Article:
Understanding a Buy-to-Let Mortgage

Money

Understanding a Buy-to-Let Mortgage – With generation rent well and truly here those who have some money and want to invest may be looking to the property market. However, if you have never thought about it before it can be a little daunting knowing where to start, so here is a guide to a better understanding of what a buy to let mortgage is. At least then that is one less thing you have to worry about.

First things first, with the competition high for rental properties there is more profit to be made in the market, this is good news for landlords although it does mean that tenants are forced into the rental market for a lot longer. As a result make sure that when it does come to set your rental price it is fair for both parties whilst being in line with average rates across the local market.

What is a buy-to-let mortgage?

If you are a first time landlord then it is important to understand how a buy-to-let mortgage works; a buy-to-let mortgage is simply money offered by a lender, usually a bank or building society, which is then used to purchase a property that the owner will not be living in. The difference between applying for a buy-to-let mortgage or a residential mortgage is the way in which the income of the borrower is assessed. For a buy-to-let mortgage the potential rental income is taken into account although all lenders will have different ways of assessing this so it is important to compare deals.

The potential earning is likely to be assessed by a third party too and it will need to meet at least 125 per cent of the interest payment needed each month. The reason for this is so that landlords and the lender will be protected during any void periods. Those who are most likely to get a buy-to let-mortgage are those with large deposits, usually the minimum is 30 per cent and sometimes even 40 per cent. If you have a lower deposit, the interest rates will be higher so it is always worth checking what is better for you long term.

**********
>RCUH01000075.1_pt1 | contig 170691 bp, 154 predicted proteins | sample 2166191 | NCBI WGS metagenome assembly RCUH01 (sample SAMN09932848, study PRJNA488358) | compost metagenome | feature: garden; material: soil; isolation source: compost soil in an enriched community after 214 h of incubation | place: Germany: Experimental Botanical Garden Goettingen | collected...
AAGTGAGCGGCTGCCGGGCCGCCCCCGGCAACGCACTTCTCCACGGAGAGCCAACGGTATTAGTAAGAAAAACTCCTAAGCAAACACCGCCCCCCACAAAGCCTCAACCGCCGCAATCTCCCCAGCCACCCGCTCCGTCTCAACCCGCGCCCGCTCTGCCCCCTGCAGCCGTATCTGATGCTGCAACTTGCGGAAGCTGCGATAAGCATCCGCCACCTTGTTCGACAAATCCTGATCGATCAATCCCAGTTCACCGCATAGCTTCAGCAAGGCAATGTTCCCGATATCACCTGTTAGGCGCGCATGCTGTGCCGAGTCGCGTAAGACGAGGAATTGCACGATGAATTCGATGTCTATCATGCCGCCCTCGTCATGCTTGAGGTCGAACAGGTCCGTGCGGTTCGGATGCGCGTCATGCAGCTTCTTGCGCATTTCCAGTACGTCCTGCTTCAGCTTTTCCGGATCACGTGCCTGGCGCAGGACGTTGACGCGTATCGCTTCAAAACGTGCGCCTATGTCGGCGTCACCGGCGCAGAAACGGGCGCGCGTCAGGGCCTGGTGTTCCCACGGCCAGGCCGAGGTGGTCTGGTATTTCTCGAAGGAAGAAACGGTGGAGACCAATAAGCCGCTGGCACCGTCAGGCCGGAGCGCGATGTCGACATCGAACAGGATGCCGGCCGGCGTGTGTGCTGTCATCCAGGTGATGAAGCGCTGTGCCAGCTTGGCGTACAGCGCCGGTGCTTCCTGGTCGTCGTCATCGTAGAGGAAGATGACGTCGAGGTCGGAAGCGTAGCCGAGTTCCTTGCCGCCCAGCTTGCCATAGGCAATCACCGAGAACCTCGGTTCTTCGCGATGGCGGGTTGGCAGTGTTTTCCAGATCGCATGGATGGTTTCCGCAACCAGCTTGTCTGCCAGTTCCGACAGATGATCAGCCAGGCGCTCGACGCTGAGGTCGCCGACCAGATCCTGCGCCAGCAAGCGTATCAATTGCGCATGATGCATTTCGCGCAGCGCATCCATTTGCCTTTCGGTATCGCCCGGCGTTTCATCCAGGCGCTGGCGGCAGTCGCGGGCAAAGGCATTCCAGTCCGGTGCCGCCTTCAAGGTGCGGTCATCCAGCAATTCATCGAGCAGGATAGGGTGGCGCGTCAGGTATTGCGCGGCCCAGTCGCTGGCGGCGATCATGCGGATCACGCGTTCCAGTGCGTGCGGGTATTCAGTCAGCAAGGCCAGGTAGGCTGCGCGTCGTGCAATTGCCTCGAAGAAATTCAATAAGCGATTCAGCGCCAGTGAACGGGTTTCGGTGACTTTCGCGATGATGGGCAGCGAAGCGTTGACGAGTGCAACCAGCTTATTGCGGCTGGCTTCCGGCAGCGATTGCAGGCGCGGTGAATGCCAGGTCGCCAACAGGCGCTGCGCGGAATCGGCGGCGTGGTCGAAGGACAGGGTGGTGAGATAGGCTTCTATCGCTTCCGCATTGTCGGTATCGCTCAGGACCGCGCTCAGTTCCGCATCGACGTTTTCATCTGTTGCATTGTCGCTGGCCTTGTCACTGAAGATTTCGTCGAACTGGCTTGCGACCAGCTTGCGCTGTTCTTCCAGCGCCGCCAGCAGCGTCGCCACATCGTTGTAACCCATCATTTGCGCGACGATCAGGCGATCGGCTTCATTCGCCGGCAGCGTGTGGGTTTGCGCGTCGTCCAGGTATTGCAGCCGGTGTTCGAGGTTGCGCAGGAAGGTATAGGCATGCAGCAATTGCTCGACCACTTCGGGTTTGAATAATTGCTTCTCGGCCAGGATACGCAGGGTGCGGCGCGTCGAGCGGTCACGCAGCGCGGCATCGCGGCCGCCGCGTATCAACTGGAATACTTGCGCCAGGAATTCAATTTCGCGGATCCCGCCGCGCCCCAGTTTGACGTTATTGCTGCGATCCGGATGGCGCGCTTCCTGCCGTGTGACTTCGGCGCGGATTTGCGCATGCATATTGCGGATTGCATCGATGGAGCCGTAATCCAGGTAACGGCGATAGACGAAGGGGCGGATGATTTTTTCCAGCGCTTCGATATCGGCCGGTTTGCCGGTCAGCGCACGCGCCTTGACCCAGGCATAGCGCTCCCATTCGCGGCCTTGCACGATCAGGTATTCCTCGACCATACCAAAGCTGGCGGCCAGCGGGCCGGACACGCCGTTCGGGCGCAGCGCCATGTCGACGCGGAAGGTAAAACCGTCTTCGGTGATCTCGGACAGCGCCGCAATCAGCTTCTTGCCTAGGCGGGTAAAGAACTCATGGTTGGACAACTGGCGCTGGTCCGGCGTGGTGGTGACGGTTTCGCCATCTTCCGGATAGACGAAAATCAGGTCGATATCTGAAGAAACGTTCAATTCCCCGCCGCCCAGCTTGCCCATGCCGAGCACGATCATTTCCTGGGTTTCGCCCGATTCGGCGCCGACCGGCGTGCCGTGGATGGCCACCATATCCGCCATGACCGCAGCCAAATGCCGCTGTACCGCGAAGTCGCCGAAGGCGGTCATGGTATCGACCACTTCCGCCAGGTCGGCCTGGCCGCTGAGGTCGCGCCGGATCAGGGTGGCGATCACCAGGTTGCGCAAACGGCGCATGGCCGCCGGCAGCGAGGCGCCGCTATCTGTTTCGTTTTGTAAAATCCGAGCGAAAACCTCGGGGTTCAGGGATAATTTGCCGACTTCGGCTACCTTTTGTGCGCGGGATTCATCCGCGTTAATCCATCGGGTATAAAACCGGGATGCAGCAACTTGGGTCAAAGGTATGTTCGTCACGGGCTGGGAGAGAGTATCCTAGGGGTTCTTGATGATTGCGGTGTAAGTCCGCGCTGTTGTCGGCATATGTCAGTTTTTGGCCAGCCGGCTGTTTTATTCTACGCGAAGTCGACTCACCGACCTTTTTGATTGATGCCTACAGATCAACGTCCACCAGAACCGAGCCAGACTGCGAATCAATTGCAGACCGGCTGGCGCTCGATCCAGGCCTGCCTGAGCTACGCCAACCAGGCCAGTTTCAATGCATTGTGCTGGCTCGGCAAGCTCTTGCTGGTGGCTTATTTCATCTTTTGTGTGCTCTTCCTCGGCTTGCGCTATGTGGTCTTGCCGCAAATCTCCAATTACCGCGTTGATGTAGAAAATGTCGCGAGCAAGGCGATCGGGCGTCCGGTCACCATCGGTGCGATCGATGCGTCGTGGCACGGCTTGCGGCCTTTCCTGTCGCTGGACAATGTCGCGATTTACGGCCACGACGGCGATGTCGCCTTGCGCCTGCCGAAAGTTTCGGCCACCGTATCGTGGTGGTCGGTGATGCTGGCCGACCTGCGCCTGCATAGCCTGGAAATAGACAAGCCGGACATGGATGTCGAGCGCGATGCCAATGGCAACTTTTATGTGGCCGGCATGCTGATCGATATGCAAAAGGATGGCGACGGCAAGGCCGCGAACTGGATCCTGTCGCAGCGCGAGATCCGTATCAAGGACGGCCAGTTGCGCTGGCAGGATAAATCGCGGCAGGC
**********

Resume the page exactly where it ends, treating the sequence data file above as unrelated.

As a starting point for your property aim for a 5 per cent return each year, however there are some properties that may even get 7 per cent a year.

Tenants

Once you have your property it is now important to find the right tenant as this can make all the difference. You also need to make sure you are complying with your lenders regulations as there are many who won’t accept HMOs (homes of multiple occupancy) as well as student lets.

If looking for appropriate tenants is a daunting prospect you can hire an agent who will find tenants for you. They will also look after the tenant once they have moved in along with the property itself. Although do make sure you have landlord insurance to ensure that if anything does happen you are covered. If you do want to opt for a letting agent then you will be looking to pay them around 11 to 17 per cent in fees.

If you do want to let to students you could consider turning the living room into an extra bedroom. This way you will maximise your profit through having an extra tenant. If the property you are looking to buy isn’t the most contemporary then try and do everything you can to bring it into the 21st century. Modern rentals tend to get snatched off the market very quickly and for more money. As mentioned before make sure you set a fair rental agreement as the more money a tenant pays the more demanding they are likely to be. Also when considering what property to purchase you should also consider the location too. Having a property near good transport links will also justify you charging a higher rent.

When you buy a property for residential purposes any gains that are made in monetary terms are exempt from tax. However with properties which have been purchased as a rental home tax is required to be paid on any gains, including rent. With this in mind you can opt to offset the tax against interest payments and some other costs too, including agent fees. Do make sure you have spoken in depth with your accountant before taking out a buy-to-let mortgage.

 

Try our sister site Rightsure Insurance for Landlord Insurance without the aggregator

Leave a Reply